The question is, will Tony take the $14 million and… wait, $14?!?!?! what am I doing with my life?!?!

  1. Few things will make a grown man cry at random. One is seeing another man who’s earned glory finally receive it. Former Pittsburgh Steelers coach Bill Cowher was announced into the NFL Hall of Fame Saturday on national television just before the start of the AFC divisional game. 

  1. And if you don’t shed a tear at that, Jimmy Johnson’s speech the next day should certainly get the motor going.

  1. If this is the end of Marshawn Lynch, at least we were given a little Beast Mode. Thanks for a fun ride Marshawn, go back to enjoying the retirement skittles. I hear prune is a sweet flavor and filled with fiber. 

  1. So, Za’Darius Smith wasn’t named to a Pro Bowl? 1. Umm, how? He finished sixth in the league with 13.5 sacks! 2. I think, at this point, he’d rather a Super Bowl run. Yes? Yeah, I thought so.
  2. Does the Texans rhyme with choke? No, but it sure sounds like that was the case Sunday, and Houston needs a new head coach.

  1. Let’s talk about the Rooney Rule for a second. Both Robert Saleh and Eric Bieniemy have done enough to prove they are worth consideration for a head coaching position. Perhaps both would have turned down the Browns job, but neither were considered front-runners despite their impressive years.

As someone who is for the “best person for the job,” this is one time I understand why the Rooney Rule is in place. Both men of color have exceeded expectations and still cannot find work as head coaches. With the Stefanski hiring, there are now three black head coaches and four head coaches who fall under the minority category.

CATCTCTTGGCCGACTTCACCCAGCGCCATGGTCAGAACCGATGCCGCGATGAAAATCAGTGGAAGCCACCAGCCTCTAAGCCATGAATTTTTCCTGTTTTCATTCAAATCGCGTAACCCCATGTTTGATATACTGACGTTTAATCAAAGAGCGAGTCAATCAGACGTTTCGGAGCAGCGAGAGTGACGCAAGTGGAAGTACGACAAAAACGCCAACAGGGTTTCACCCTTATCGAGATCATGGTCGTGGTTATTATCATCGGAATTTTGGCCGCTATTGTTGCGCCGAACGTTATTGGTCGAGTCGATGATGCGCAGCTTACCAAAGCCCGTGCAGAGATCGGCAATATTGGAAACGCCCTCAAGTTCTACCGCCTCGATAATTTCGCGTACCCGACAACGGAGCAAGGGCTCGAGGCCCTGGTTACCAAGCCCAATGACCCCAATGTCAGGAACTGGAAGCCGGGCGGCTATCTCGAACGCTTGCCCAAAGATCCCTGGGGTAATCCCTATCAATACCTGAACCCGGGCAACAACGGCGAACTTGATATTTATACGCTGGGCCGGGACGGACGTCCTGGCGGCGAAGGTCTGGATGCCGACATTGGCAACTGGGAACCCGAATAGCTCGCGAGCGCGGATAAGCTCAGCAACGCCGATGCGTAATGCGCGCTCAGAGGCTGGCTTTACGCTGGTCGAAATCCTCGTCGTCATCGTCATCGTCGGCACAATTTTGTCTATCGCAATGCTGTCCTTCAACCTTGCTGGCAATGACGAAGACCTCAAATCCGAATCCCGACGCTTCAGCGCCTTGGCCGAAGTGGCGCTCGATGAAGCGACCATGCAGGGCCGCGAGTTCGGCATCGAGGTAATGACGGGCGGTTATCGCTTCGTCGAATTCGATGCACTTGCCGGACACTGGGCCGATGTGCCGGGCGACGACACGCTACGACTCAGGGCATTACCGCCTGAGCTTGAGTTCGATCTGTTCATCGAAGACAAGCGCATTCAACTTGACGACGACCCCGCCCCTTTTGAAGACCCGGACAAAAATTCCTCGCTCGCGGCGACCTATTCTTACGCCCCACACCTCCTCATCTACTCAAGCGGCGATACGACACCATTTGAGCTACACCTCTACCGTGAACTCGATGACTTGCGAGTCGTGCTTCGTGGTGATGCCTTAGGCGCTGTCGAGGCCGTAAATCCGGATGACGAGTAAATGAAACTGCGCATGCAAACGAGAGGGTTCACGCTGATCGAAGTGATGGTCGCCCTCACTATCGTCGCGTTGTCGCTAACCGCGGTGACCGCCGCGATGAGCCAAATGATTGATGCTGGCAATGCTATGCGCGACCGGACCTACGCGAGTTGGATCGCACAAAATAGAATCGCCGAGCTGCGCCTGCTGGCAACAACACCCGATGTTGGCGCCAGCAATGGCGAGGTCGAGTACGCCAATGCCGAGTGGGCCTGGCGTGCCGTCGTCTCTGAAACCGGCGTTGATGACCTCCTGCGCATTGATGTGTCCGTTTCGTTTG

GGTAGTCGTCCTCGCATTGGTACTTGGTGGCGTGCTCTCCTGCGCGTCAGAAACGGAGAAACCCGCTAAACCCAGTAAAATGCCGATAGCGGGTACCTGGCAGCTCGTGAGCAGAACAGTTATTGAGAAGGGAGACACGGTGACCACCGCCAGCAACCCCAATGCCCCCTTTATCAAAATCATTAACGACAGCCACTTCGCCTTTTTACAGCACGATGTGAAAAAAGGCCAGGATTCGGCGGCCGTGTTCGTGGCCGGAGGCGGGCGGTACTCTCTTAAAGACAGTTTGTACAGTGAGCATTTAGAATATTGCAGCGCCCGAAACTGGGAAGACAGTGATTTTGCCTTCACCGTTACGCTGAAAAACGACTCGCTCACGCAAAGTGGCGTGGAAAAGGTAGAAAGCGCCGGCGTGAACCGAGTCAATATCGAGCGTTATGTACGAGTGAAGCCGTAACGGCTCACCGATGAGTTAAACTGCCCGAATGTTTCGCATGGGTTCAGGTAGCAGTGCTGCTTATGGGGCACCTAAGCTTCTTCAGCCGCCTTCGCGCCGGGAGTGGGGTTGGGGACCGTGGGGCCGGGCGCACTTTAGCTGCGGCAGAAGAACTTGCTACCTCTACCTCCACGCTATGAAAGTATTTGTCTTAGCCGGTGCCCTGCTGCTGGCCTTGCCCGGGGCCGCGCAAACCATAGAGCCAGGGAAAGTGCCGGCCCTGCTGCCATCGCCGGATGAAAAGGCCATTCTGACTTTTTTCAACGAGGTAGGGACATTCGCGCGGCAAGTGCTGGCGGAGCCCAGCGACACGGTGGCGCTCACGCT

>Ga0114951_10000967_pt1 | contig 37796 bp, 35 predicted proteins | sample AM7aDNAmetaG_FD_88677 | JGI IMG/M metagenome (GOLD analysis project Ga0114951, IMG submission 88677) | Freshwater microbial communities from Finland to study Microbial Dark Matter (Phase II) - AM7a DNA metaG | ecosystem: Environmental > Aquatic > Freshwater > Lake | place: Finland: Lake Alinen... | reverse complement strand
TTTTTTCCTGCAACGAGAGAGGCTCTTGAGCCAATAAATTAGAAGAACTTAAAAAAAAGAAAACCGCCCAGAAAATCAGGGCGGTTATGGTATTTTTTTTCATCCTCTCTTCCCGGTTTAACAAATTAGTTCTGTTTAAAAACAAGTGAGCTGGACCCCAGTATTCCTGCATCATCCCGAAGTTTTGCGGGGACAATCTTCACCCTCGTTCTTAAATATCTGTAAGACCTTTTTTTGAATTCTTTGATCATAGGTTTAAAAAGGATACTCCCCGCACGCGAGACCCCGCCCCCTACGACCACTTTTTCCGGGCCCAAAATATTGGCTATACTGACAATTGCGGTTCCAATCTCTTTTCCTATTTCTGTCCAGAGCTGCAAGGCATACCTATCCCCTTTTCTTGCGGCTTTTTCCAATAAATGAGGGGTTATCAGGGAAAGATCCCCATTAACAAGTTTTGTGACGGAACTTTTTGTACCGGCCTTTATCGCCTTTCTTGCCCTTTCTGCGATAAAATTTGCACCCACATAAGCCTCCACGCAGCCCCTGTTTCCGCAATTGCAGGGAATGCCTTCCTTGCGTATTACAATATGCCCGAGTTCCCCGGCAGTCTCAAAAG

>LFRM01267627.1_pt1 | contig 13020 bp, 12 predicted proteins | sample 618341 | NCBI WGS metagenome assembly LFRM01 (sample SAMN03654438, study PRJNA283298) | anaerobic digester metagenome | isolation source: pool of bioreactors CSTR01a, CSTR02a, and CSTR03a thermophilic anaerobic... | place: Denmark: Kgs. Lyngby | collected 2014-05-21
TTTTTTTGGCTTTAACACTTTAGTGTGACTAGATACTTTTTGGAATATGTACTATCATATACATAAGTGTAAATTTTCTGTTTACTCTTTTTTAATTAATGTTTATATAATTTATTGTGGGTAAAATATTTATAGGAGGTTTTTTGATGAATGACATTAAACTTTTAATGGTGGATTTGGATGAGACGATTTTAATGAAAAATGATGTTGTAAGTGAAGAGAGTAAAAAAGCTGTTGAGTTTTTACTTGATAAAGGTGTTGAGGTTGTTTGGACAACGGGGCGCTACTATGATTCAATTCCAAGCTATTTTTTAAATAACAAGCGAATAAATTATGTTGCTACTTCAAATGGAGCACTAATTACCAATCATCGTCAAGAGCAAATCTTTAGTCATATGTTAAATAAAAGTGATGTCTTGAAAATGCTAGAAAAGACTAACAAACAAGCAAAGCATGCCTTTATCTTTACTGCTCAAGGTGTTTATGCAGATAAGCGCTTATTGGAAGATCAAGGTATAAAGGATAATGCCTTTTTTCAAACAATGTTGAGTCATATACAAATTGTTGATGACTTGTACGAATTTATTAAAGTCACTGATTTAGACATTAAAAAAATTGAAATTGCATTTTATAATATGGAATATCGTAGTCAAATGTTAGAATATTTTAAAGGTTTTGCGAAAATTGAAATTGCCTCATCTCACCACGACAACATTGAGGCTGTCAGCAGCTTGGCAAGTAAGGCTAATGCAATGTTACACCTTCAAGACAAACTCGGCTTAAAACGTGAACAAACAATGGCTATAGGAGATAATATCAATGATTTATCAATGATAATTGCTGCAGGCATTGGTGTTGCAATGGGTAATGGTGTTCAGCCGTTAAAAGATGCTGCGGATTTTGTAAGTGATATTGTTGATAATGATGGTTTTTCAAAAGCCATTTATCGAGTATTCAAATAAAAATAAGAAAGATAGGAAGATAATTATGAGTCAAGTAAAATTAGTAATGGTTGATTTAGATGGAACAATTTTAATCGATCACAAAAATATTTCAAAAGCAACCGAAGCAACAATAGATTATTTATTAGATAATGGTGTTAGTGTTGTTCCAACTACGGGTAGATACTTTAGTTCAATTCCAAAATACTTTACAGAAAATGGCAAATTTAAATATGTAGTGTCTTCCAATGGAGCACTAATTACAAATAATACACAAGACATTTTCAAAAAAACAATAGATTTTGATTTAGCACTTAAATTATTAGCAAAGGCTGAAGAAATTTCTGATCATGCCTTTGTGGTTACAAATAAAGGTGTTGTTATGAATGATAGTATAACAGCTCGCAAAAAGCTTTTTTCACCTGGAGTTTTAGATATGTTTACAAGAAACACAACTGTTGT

After their successful seasons, there should be six with Bieniemy and Saleh getting their chances. Houston 100% should have the Chiefs offensive coordinator circled for the future. 

  1. The Jacksonville Jaguars have mutually parted ways with offensive coordinator John DeFilippo. The 41-year-old coordinator became a star for his work with Nick Foles and Carson Wentz during the Philadelphia Eagles Super Bowl run. 

And look at what job is open for business? Let’s not make this hard, people. Also, write Joe Brady a blank check to work with Gardner Minshew, you cowards! 

  1. Green Bay Packers wide receiver Devante Adams has one message for all the Seattle haters.


  1. Never forget that on draft night Aaron Rodgers said this. 

And he’ll have his chance to back that up to come Sunday afternoon. 

Cole Thompson is the Lead NFL writer for Pro Football Network. Follow him on Twitter at @MrColeThompson.